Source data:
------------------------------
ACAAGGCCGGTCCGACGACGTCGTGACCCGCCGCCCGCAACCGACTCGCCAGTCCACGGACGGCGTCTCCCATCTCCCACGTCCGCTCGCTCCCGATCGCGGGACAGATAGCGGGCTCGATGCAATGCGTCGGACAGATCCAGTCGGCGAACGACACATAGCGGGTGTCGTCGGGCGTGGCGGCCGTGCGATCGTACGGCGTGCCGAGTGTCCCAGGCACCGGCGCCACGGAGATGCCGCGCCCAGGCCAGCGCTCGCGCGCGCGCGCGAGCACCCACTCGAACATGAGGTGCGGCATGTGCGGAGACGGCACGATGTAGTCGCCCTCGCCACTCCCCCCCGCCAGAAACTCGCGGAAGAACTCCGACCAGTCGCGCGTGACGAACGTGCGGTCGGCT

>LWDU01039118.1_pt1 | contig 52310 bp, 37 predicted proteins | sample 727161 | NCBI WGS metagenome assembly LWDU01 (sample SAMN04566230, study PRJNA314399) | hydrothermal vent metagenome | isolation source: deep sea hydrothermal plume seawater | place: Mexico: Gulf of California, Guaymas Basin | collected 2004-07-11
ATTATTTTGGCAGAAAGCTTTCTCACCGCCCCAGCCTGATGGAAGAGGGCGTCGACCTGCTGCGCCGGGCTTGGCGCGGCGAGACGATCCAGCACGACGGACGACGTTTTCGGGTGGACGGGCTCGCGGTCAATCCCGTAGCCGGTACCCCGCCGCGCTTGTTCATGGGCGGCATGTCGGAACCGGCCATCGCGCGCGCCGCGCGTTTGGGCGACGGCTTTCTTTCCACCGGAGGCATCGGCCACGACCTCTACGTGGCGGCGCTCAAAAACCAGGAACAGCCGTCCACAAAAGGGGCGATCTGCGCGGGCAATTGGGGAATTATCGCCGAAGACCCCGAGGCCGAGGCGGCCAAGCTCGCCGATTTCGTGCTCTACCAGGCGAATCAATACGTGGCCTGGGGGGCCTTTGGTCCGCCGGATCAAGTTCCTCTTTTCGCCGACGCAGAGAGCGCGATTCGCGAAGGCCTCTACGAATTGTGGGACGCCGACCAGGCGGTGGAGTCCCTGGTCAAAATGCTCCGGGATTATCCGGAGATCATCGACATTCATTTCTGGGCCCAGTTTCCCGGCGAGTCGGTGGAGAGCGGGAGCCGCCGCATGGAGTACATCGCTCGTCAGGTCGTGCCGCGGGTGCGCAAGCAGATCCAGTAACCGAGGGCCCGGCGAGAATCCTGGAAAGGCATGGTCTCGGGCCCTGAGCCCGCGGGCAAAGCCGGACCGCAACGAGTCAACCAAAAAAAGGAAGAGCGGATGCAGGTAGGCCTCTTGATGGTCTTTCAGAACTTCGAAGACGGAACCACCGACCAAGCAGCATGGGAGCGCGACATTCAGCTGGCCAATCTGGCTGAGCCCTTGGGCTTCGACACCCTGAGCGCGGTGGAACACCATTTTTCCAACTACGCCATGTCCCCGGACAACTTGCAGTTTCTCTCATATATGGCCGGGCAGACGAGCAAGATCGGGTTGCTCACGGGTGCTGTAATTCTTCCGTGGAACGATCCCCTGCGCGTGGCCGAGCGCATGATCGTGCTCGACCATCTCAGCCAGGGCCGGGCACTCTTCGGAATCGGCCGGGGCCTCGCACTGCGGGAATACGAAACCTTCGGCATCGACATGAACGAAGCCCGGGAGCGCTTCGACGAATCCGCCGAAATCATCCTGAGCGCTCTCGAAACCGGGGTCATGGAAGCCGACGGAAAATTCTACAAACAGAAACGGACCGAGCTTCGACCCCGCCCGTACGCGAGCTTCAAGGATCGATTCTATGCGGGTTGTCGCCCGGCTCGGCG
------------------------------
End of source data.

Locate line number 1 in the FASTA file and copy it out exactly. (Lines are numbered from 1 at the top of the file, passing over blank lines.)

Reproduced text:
ACAAGGCCGGTCCGACGACGTCGTGACCCGCCGCCCGCAACCGACTCGCCAGTCCACGGACGGCGTCTCCCATCTCCCACGTCCGCTCGCTCCCGATCGCGGGACAGATAGCGGGCTCGATGCAATGCGTCGGACAGATCCAGTCGGCGAACGACACATAGCGGGTGTCGTCGGGCGTGGCGGCCGTGCGATCGTACGGCGTGCCGAGTGTCCCAGGCACCGGCGCCACGGAGATGCCGCGCCCAGGCCAGCGCTCGCGCGCGCGCGCGAGCACCCACTCGAACATGAGGTGCGGCATGTGCGGAGACGGCACGATGTAGTCGCCCTCGCCACTCCCCCCCGCCAGAAACTCGCGGAAGAACTCCGACCAGTCGCGCGTGACGAACGTGCGGTCGGCT